Air travel in 2012 was the safest since 1945, group says

Nigerians sift through the wreckage of a plane crash in Lagos, Nigeria, last June. The accident, the worst of 2012, killed 153 onboard and 10 people on the ground.
(European Pressphoto Agency)

Airfares grew and airline seats shrunk, but much more important was the good news about flying in 2012: It was the safest year for air travel since 1945.

The world’s airlines reported only 23 accidents — including passenger and cargo flights — resulting in 475 fatalities last year, compared with the 10-year average of 34 accidents and 773 fatalities a year, according to Aviation Safety Network, a private online research group in the Netherlands.


The declining accident numbers are the result of several efforts by international aviation groups to require audits of airlines around the world to comply with safety standards, said Harro Ranter, president of the network.

“I think all of these efforts combined are paying off,” he said.

The International Civil Aviation Organization, an agency of the United Nations, has not released its 2012 statistics but it previously noted that airline accidents have been on the decline.

The network’s database shows only two fatal commercial airline accidents in the U.S. last year, resulting in two deaths.

The worst accident of the year took place June 3 when an MD-83 jetliner flown by Nigeria-based Dana Air crashed on approach to Lagos, killing 153 onboard and 10 people on the ground.

In fact, 22% of all fatal airline accidents last year occurred in Africa, even though the continent generates about 3% of the world’s airline departures, according to Aviation Safety Network.

Hotel chains targeted by NRA critics

National Rifle Assn. opponents are criticizing two of the world’s biggest hotel companies because they give discounts to NRA members.

Global advocacy site has urged its followers to go on Facebook and sound off against Best Western International and Wyndham Hotel Group for affiliating with the NRA. (Avvaz means “voice” in several European, Middle Eastern and Asian languages.)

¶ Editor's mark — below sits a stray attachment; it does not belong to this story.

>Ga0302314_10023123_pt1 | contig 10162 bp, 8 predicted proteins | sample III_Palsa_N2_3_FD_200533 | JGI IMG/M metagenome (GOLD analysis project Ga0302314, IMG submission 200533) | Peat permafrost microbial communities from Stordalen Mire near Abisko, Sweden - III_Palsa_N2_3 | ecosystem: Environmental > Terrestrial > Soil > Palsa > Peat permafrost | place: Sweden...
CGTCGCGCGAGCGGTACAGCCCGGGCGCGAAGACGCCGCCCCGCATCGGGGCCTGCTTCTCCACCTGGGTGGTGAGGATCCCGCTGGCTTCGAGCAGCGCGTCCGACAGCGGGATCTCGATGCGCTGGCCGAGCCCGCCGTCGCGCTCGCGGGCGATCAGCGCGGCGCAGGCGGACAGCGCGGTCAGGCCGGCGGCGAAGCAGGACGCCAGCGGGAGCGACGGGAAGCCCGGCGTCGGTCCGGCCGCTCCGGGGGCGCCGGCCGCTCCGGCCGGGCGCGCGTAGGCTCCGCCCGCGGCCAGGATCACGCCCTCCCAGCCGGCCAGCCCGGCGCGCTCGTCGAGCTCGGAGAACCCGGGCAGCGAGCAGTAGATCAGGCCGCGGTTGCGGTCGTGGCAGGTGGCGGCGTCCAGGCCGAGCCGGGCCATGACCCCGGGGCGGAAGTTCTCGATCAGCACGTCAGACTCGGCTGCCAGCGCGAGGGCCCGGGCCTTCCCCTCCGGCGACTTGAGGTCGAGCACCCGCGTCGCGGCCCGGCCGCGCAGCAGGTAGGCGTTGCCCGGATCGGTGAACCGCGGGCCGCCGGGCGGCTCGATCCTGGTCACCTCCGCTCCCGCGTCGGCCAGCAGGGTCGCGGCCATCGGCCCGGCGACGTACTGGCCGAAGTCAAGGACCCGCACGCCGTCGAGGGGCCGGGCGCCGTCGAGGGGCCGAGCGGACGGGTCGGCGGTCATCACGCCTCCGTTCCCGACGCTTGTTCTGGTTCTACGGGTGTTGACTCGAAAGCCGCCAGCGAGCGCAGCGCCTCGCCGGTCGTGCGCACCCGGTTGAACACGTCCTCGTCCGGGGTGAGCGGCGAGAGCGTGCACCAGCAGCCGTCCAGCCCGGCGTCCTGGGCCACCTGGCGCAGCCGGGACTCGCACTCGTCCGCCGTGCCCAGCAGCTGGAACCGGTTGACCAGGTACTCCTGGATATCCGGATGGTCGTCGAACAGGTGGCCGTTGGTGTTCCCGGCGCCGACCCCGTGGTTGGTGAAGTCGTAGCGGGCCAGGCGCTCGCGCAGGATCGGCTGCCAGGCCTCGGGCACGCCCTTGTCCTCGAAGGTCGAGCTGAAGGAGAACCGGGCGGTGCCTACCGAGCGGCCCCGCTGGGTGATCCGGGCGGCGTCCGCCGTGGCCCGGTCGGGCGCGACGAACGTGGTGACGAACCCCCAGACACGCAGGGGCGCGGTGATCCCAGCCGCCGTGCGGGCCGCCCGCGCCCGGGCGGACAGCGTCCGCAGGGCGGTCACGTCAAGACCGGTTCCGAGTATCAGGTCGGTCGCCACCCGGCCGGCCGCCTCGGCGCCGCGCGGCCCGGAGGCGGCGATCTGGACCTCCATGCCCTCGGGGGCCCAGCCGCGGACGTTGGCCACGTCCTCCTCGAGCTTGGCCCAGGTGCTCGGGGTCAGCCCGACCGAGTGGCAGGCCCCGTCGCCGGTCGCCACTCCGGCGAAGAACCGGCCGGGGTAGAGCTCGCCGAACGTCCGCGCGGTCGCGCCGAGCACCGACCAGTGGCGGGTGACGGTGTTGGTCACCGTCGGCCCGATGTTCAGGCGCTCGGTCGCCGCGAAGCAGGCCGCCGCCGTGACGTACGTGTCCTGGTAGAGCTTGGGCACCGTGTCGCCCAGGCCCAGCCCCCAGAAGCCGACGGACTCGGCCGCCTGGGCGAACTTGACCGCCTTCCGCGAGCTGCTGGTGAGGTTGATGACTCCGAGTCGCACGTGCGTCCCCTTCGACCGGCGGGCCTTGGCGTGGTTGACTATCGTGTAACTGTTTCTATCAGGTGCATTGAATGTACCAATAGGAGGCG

Wyndham operates the Ramada, Days Inn, Super 8, Travelodge and Howard Johnson hotels, among others. Best Western is one of the world’s largest hotel chains, with more than 4,000 hotels in about 100 countries.

“It’s time for mainstream companies like Wyndham Hotels to get out of bed with the extremist NRA,” said Joseph Huff-Hannon, a senior campaigner at Avvaz.

On Facebook, Wyndham has responded to negative comments about its connection to the NRA with the following statement:

“Wyndham Worldwide is a hospitality company focused on our service promise to be responsive, be respectful and deliver great experiences to our customers, guests, partners and communities, as well as to each other. As part of our company’s core values, we serve diverse individuals and organizations.”

Best Western has not responded to the Facebook criticism, but it has received some comments of support for its NRA connections.

“Thanks for supporting the Constitution and the NRA,” one person wrote on the hotel’s Facebook page.

TSA defends airport screeners

The Transportation Security Administration says airport screeners are not sitting around giggling at naked images of travelers.

Such unprofessional behavior by officers who look at images made by full-body scanners is unlikely because screeners sit alone in private rooms, trying to spot weapons hidden beneath clothes of screened passengers, the TSA said.

“The resolution room is used only for the viewing of the images and is not a gathering place or break room for other officers as the officer viewing the images has to be focused in order to prevent any dangerous items from entering the airport,” the TSA said in an online post last week.

The TSA made the statement in response to a post supposedly written by a former TSA screener on the blog Taking Sense Away.

The author of the blog said he had witnessed “a whole lot of officers laughing and clowning in regard to some of your nude images, dear passenger.”